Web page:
Many have tried and failed in Dragons Den: George Osborne is one of them.
From April next year those earning more than £1 million per year will on average benefit by £107,000. So, how has this become possible in an age of austerity? How is it that the most wealthy should be considered free from the impact of austerity? Clearly we are not all in this together.
As I argued in a previous post, we reward certain types of success more than others. We tend to equate the accumulation of individual wealth with success. How much we admire the wealthy entrepreneur; they create jobs and growth in the economy and thus we all benefit from their success. Thus, the argument runs, taxing them puts this at risk. They may take their investments and entrepreneurial skill elsewhere. This provides them with a wedge against taxation; a kind of ransom. Tax us and face the consequences.
And so we have ended up with a kind of 'opt in' strategy dependent on their beneficence. But need this be so? Certainly not all successful, wealthy entrepreneurs feel this way about tax.
I wondered how Osborne would fare in the Dragon's Den. Would they invest in him or would they say 'I'm out!' Here is the verdict.
When asked about tax in an interview for the New Statesman last year, Dragons' Den's Deborah Meaden replied: "I have no problem paying taxes. It doesn't bother me, because I want to live in a society that's happy. My worry is [governments] don't spend the money correctly."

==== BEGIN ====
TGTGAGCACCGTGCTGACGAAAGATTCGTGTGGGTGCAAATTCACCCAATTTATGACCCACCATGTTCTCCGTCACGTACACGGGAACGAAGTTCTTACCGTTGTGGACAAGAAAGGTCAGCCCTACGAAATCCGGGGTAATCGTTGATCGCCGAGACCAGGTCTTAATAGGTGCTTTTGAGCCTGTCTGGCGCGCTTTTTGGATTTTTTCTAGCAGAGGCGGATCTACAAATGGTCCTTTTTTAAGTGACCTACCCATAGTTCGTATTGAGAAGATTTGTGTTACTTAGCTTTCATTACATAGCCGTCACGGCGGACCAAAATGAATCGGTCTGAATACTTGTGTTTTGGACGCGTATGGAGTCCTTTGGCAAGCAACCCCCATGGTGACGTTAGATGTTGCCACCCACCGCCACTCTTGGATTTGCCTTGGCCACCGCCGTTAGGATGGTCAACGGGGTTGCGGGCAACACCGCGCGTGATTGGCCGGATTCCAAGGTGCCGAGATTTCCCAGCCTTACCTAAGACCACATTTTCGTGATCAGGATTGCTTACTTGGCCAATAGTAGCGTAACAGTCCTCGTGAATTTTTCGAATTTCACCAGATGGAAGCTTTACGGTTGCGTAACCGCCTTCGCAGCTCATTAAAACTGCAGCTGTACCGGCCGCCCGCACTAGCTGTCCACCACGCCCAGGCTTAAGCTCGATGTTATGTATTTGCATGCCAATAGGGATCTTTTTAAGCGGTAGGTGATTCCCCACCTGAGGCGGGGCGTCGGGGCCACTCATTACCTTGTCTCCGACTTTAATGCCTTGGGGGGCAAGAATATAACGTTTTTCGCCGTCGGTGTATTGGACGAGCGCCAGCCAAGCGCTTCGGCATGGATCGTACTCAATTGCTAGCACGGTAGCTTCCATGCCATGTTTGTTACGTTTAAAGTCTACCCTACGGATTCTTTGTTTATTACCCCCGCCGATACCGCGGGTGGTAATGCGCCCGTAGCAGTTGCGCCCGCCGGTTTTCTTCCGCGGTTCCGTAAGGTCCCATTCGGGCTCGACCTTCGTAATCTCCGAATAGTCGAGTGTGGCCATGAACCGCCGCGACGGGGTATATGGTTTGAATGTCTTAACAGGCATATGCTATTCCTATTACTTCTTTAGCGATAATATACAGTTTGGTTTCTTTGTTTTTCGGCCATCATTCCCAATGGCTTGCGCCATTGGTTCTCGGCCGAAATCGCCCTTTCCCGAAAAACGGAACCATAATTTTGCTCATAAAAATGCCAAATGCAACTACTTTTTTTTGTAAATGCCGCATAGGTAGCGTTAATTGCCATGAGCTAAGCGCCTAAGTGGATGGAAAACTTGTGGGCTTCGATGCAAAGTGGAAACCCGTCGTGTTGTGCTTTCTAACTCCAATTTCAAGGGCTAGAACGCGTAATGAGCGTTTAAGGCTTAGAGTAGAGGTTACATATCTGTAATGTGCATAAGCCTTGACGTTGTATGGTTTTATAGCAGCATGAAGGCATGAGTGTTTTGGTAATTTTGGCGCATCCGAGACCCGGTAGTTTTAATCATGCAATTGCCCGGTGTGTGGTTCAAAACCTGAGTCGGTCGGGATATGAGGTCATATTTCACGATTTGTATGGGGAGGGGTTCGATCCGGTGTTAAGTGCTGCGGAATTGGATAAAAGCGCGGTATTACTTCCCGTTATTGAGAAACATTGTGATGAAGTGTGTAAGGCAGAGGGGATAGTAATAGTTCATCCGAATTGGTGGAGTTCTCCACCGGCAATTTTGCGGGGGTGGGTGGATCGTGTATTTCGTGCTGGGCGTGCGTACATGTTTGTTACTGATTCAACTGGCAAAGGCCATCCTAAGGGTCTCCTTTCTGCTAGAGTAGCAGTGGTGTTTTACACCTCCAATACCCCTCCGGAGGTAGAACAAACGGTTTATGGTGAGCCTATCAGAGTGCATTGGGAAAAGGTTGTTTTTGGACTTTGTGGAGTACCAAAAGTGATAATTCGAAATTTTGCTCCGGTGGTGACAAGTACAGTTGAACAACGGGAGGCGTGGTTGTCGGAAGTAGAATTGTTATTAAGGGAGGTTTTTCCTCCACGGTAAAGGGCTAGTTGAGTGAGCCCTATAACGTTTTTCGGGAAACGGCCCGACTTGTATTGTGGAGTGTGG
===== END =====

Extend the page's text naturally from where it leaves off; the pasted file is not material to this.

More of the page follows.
How refreshing this is. I can imagine her 'drilling down the figures' with the Chancellor! (I'm out). But what of other Dragons?
No doubt most of us recall the mega bust up between Duncan Bannatyne and James Kahn over the latter's non domicile residence and tax avoidance. Duncan Bannatyne reinforced his position on paying taxes telling Business Matters:
"As I pay UK tax on all of the earnings that fund my lifestyle, and corporation tax on all of the profits made by my businesses which employ 3421 people, I am clearly at an unfair disadvantage if someone enters my business sector with a non-dom management structure as they will be operating from a far lower cost base."
Sorting out tax avoidance should be a priority for the government in supporting those like Duncan Bannatyne investing in growth in the UK. (I'm out!)
And what of Dragon Peter Jones? Speaking last year about the cut in top rate tax from 50p to 45p he said:
"As a high-rate tax payer, I'm disappointed. I would have like to have seen that 5p go to support young people in this country." Furthermore he said other high earners feel the same. (I'm out!)
So what about Theo Paphitis? Any joy for Osborne here?
He told the Daily Mirror: "It's easy to cut costs, any halfwit can do that. But they've not stimulated the economy, or jobs, or growth." (I'm out!)
Of course I can't speak for the Dragons. But would Osborne succeed in the Den? I'll leave the verdict to Theo Paphitis:
"If George did a pitch to me, I think he'd probably fail."
Many have tried and failed in the Den: George Osborne is one of them.